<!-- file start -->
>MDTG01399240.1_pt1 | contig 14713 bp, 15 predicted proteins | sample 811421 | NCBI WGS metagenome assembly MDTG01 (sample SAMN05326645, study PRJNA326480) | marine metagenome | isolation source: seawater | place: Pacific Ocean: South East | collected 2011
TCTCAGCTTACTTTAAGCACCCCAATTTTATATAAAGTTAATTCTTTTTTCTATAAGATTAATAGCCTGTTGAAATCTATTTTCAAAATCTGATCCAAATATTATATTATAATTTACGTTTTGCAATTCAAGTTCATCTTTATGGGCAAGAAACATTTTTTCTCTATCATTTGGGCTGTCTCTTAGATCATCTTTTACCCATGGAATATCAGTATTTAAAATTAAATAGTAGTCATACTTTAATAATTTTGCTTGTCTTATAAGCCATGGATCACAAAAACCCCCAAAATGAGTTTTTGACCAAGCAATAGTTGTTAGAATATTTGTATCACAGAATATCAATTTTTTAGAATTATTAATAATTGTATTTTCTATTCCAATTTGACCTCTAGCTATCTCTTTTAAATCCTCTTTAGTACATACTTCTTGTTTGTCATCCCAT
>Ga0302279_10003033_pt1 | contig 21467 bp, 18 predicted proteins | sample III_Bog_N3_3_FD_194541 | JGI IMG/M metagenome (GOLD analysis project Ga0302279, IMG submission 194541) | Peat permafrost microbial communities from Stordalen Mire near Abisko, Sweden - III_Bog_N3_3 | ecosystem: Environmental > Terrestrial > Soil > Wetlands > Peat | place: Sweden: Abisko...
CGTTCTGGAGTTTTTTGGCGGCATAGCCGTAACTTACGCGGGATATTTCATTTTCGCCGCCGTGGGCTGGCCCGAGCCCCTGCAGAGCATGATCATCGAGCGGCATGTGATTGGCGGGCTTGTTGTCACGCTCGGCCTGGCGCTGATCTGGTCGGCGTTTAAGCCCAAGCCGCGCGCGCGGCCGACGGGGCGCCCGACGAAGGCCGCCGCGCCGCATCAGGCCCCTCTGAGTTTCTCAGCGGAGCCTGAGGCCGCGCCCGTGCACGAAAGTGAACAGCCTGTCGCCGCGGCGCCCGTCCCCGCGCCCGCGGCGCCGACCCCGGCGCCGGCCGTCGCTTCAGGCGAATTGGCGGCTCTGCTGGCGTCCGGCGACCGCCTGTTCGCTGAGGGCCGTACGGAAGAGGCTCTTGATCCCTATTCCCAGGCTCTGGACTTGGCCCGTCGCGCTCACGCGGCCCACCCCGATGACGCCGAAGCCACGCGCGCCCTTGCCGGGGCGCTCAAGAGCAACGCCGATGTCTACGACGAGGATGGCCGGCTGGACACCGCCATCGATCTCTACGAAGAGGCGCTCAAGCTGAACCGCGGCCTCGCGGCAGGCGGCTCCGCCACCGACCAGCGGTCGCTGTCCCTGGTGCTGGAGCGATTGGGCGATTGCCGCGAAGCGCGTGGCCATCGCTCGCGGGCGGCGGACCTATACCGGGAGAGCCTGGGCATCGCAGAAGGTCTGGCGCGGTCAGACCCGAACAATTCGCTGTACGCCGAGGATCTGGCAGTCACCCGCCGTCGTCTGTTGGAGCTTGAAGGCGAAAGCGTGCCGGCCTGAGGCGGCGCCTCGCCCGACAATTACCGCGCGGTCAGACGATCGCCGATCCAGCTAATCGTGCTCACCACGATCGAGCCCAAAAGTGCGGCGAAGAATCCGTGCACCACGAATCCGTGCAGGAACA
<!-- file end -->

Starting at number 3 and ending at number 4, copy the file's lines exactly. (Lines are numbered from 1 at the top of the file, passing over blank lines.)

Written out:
>Ga0302279_10003033_pt1 | contig 21467 bp, 18 predicted proteins | sample III_Bog_N3_3_FD_194541 | JGI IMG/M metagenome (GOLD analysis project Ga0302279, IMG submission 194541) | Peat permafrost microbial communities from Stordalen Mire near Abisko, Sweden - III_Bog_N3_3 | ecosystem: Environmental > Terrestrial > Soil > Wetlands > Peat | place: Sweden: Abisko...
CGTTCTGGAGTTTTTTGGCGGCATAGCCGTAACTTACGCGGGATATTTCATTTTCGCCGCCGTGGGCTGGCCCGAGCCCCTGCAGAGCATGATCATCGAGCGGCATGTGATTGGCGGGCTTGTTGTCACGCTCGGCCTGGCGCTGATCTGGTCGGCGTTTAAGCCCAAGCCGCGCGCGCGGCCGACGGGGCGCCCGACGAAGGCCGCCGCGCCGCATCAGGCCCCTCTGAGTTTCTCAGCGGAGCCTGAGGCCGCGCCCGTGCACGAAAGTGAACAGCCTGTCGCCGCGGCGCCCGTCCCCGCGCCCGCGGCGCCGACCCCGGCGCCGGCCGTCGCTTCAGGCGAATTGGCGGCTCTGCTGGCGTCCGGCGACCGCCTGTTCGCTGAGGGCCGTACGGAAGAGGCTCTTGATCCCTATTCCCAGGCTCTGGACTTGGCCCGTCGCGCTCACGCGGCCCACCCCGATGACGCCGAAGCCACGCGCGCCCTTGCCGGGGCGCTCAAGAGCAACGCCGATGTCTACGACGAGGATGGCCGGCTGGACACCGCCATCGATCTCTACGAAGAGGCGCTCAAGCTGAACCGCGGCCTCGCGGCAGGCGGCTCCGCCACCGACCAGCGGTCGCTGTCCCTGGTGCTGGAGCGATTGGGCGATTGCCGCGAAGCGCGTGGCCATCGCTCGCGGGCGGCGGACCTATACCGGGAGAGCCTGGGCATCGCAGAAGGTCTGGCGCGGTCAGACCCGAACAATTCGCTGTACGCCGAGGATCTGGCAGTCACCCGCCGTCGTCTGTTGGAGCTTGAAGGCGAAAGCGTGCCGGCCTGAGGCGGCGCCTCGCCCGACAATTACCGCGCGGTCAGACGATCGCCGATCCAGCTAATCGTGCTCACCACGATCGAGCCCAAAAGTGCGGCGAAGAATCCGTGCACCACGAATCCGTGCAGGAACA